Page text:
Protamine Sulfate
» Protamine Sulfate is a purified mixture of simple protein principles obtained from the sperm or testes of suitable species of fish, which has the property of neutralizing heparin. Each mg of Protamine Sulfate, calculated on the dried basis, neutralizes not less than 100 USP Heparin Units.
Packaging and storage— Preserve in tight containers, in a refrigerator.
Loss on drying 731 Dry it at 105 for 3 hours: it loses not more than 5% of its weight.
Ultraviolet absorbance — The difference in absorbance of a 1.0% solution in water between 260 nm and 280 nm against a water blank, is not greater than 0.1 (see Spectrophotometry and Light-Scattering 851).
Sulfate— Dissolve about 150 mg, accurately weighed, in 75 mL of water, add 5 mL of 3 N hydrochloric acid, heat to boiling, and while maintaining at the boiling point, slowly add 10 mL of barium chloride TS. Cover the vessel, and allow the mixture to stand on a steam bath for 1 hour. Filter, wash the precipitate with several portions of hot water, dry, and ignite to constant weight. The weight of the barium sulfate, multiplied by 0.4117, represents the weight of sulfate in the portion of Protamine Sulfate taken. Not less than 16% and not more than 22%, calculated on the dried basis, is found.
Nitrogen content— Determine the nitrogen content as directed under Method II (see Nitrogen Determination 461). Not less than 22.5% and not more than 25.5% of N, calculated on the dried basis, is found.
Assay preparation— Dissolve a suitable quantity of Protamine Sulfate, accurately weighed, in Water for Injection to obtain a solution having a concentration of 1 mg per mL, calculated on the dried basis.
Plasma— Prepare as directed for Preparation of plasma in the Assay under Heparin Sodium.
Heparin preparation— On the day of the assay, prepare a solution of USP Heparin Sodium RS in saline TS to give a final concentration of 115 USP Heparin Units per mL.
Calcium-thromboplastin solution— Dissolve in calcium chloride solution (1 in 50) a quantity of thromboplastin that is sufficient, as determined by preliminary trial if necessary, to produce clotting in about 35 seconds in a mixture consisting of equal volumes of plasma and a mixture of 4 volumes of saline TS and 1 volume of the prepared calcium-thromboplastin solution.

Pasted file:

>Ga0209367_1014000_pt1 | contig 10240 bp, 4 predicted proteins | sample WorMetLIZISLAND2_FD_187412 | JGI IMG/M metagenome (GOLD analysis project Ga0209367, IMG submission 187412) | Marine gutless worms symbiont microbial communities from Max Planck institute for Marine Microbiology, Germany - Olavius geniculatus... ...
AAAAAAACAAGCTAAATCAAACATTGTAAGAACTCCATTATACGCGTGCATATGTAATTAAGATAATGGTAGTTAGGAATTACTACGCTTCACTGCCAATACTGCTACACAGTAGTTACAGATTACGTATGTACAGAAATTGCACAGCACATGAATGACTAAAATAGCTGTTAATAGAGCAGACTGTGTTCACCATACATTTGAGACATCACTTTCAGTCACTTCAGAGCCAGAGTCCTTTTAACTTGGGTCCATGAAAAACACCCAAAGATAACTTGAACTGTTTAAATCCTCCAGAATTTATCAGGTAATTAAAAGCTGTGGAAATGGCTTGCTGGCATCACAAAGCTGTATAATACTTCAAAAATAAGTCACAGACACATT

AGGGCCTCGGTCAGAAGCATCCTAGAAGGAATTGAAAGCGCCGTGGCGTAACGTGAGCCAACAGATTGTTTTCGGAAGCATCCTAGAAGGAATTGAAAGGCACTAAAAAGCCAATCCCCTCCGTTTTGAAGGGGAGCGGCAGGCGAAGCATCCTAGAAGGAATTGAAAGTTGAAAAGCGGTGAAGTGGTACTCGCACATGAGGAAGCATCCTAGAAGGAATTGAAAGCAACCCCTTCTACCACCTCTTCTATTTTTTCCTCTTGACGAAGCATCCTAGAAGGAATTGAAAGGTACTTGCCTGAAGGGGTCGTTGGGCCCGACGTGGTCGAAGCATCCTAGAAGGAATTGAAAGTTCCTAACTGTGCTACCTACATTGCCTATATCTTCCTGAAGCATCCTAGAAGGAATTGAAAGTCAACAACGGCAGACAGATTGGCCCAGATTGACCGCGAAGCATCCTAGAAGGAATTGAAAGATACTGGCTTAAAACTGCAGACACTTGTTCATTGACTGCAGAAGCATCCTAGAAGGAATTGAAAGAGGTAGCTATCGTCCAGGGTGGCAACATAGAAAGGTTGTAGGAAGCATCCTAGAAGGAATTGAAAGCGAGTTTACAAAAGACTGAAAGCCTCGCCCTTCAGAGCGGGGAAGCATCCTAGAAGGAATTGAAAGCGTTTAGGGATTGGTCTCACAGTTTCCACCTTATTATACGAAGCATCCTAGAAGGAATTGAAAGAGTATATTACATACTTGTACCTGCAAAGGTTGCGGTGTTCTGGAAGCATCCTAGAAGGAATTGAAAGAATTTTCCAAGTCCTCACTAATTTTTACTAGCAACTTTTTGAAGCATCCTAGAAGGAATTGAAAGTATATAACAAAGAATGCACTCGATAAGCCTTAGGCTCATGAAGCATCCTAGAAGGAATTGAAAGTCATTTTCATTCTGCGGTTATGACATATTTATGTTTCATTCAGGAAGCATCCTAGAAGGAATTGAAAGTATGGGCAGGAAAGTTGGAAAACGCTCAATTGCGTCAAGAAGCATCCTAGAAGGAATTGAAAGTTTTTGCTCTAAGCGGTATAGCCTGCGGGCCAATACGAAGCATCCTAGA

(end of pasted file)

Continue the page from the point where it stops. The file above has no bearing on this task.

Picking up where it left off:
Procedure— Into each of 10 meticulously cleansed, 13- × 100-mm test tubes pipet 2.5 mL of Plasma. Place the tubes in a water bath at 37 ± 0.2, and to each of nine of them add 0.5 mL of Assay preparation. Into the tenth tube, to provide the control, pipet 2 mL of saline TS and 0.5 mL of Calcium-thromboplastin solution, noting the time, to the nearest second, of adding the latter. While mixing with a wire loop, note the time of the first appearance of fibrin fibers, and record it to the nearest second. The elapsed time is the normal clotting time of the plasma. Pipet into the nine remaining tubes the following volumes, in mL, of Heparin preparation: 0.43, 0.45, 0.47, 0.49, 0.50, 0.51, 0.53, 0.55, and 0.57, respectively. To each tube add saline TS to make 4.5 mL. Taking the tubes in random order, add 0.5 mL of Calcium-thromboplastin solution, and note the clotting time in each tube in the same manner as for the control tube.
Calculation— Calculate the number of USP Heparin Units neutralized per mg taken by the formula:
in which NS is the number of USP Heparin Units, and WU is the number of mg of Protamine Sulfate in the last tube prior to the first one in which the clotting time is not less than 2 seconds longer than that in the control tube.
Auxiliary Information— Please check for your question in the FAQs before contacting USP.
Topic/Question Contact Expert Committee
Monograph Anita Y. Szajek, Ph.D.
Senior Scientist
(BBBBP05) Biologics and Biotechnology - Blood and Blood Products
Reference Standards Lili Wang, Technical Services Scientist
USP32–NF27 Page 3434
Pharmacopeial Forum: Volume No. 28(6) Page 1862